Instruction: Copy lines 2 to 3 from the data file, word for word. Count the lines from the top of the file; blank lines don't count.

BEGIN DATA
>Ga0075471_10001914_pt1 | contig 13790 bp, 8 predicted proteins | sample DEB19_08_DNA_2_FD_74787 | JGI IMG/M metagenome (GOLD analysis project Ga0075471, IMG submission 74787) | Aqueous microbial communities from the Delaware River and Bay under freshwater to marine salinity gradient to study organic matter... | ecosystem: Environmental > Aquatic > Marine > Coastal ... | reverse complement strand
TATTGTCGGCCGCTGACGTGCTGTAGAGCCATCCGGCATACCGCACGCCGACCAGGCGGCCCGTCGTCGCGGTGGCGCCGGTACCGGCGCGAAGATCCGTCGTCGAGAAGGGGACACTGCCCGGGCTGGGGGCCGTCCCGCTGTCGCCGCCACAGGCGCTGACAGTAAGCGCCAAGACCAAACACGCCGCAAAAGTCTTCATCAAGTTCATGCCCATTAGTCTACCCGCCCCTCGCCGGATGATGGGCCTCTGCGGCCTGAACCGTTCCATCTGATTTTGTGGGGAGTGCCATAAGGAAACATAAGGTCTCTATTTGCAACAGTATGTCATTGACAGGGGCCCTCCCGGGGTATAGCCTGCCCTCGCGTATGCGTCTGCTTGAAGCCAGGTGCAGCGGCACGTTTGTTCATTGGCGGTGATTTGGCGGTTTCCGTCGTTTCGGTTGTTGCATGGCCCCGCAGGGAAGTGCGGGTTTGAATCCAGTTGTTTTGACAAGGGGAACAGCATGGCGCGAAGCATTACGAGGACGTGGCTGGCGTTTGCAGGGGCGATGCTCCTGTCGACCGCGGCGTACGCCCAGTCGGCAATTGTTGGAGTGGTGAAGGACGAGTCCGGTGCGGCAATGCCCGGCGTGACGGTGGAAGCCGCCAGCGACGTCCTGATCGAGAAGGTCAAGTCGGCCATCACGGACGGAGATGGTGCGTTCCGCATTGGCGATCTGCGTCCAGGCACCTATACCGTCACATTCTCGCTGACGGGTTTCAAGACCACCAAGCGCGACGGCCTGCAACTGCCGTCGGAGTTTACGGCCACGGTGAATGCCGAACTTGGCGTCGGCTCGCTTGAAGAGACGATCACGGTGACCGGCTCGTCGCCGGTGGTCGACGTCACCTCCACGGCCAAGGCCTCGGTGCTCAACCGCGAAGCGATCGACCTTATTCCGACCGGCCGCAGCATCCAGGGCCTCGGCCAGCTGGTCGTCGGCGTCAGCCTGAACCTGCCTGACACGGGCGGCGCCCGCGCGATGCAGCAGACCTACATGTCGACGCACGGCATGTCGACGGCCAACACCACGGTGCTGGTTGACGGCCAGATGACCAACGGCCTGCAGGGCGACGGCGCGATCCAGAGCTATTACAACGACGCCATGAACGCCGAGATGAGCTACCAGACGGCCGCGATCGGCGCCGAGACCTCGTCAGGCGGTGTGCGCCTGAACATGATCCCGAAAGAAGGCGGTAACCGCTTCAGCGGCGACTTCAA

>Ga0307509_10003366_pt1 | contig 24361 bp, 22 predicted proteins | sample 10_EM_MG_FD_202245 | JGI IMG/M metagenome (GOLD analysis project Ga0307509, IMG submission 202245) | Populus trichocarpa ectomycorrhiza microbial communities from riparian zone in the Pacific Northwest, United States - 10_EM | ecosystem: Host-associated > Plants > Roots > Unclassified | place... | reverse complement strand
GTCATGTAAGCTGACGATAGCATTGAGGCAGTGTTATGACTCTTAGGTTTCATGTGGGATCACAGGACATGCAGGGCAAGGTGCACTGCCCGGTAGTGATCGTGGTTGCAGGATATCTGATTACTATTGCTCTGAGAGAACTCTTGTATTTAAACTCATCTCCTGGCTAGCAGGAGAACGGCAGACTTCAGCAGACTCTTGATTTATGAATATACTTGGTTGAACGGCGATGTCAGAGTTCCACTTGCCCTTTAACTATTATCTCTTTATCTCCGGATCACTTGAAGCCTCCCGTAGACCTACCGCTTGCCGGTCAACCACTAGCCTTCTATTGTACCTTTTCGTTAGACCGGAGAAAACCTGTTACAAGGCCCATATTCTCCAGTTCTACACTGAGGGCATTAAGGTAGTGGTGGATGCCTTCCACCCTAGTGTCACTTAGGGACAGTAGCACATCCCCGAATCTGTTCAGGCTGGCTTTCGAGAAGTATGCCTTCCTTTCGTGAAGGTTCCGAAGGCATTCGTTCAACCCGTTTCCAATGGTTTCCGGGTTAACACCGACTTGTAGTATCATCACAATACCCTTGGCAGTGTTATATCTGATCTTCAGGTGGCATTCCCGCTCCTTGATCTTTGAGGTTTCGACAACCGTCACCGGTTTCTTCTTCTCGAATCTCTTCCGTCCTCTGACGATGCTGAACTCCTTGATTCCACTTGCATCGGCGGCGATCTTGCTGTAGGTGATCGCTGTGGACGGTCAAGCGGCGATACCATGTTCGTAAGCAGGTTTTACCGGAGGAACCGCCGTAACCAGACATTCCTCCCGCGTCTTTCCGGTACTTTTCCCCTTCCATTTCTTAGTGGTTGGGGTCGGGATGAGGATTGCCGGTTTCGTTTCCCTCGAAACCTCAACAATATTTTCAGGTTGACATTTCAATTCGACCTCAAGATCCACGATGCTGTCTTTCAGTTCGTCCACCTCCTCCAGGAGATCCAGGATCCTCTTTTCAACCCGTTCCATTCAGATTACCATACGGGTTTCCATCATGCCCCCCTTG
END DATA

TATTGTCGGCCGCTGACGTGCTGTAGAGCCATCCGGCATACCGCACGCCGACCAGGCGGCCCGTCGTCGCGGTGGCGCCGGTACCGGCGCGAAGATCCGTCGTCGAGAAGGGGACACTGCCCGGGCTGGGGGCCGTCCCGCTGTCGCCGCCACAGGCGCTGACAGTAAGCGCCAAGACCAAACACGCCGCAAAAGTCTTCATCAAGTTCATGCCCATTAGTCTACCCGCCCCTCGCCGGATGATGGGCCTCTGCGGCCTGAACCGTTCCATCTGATTTTGTGGGGAGTGCCATAAGGAAACATAAGGTCTCTATTTGCAACAGTATGTCATTGACAGGGGCCCTCCCGGGGTATAGCCTGCCCTCGCGTATGCGTCTGCTTGAAGCCAGGTGCAGCGGCACGTTTGTTCATTGGCGGTGATTTGGCGGTTTCCGTCGTTTCGGTTGTTGCATGGCCCCGCAGGGAAGTGCGGGTTTGAATCCAGTTGTTTTGACAAGGGGAACAGCATGGCGCGAAGCATTACGAGGACGTGGCTGGCGTTTGCAGGGGCGATGCTCCTGTCGACCGCGGCGTACGCCCAGTCGGCAATTGTTGGAGTGGTGAAGGACGAGTCCGGTGCGGCAATGCCCGGCGTGACGGTGGAAGCCGCCAGCGACGTCCTGATCGAGAAGGTCAAGTCGGCCATCACGGACGGAGATGGTGCGTTCCGCATTGGCGATCTGCGTCCAGGCACCTATACCGTCACATTCTCGCTGACGGGTTTCAAGACCACCAAGCGCGACGGCCTGCAACTGCCGTCGGAGTTTACGGCCACGGTGAATGCCGAACTTGGCGTCGGCTCGCTTGAAGAGACGATCACGGTGACCGGCTCGTCGCCGGTGGTCGACGTCACCTCCACGGCCAAGGCCTCGGTGCTCAACCGCGAAGCGATCGACCTTATTCCGACCGGCCGCAGCATCCAGGGCCTCGGCCAGCTGGTCGTCGGCGTCAGCCTGAACCTGCCTGACACGGGCGGCGCCCGCGCGATGCAGCAGACCTACATGTCGACGCACGGCATGTCGACGGCCAACACCACGGTGCTGGTTGACGGCCAGATGACCAACGGCCTGCAGGGCGACGGCGCGATCCAGAGCTATTACAACGACGCCATGAACGCCGAGATGAGCTACCAGACGGCCGCGATCGGCGCCGAGACCTCGTCAGGCGGTGTGCGCCTGAACATGATCCCGAAAGAAGGCGGTAACCGCTTCAGCGGCGACTTCAA

>Ga0307509_10003366_pt1 | contig 24361 bp, 22 predicted proteins | sample 10_EM_MG_FD_202245 | JGI IMG/M metagenome (GOLD analysis project Ga0307509, IMG submission 202245) | Populus trichocarpa ectomycorrhiza microbial communities from riparian zone in the Pacific Northwest, United States - 10_EM | ecosystem: Host-associated > Plants > Roots > Unclassified | place... | reverse complement strand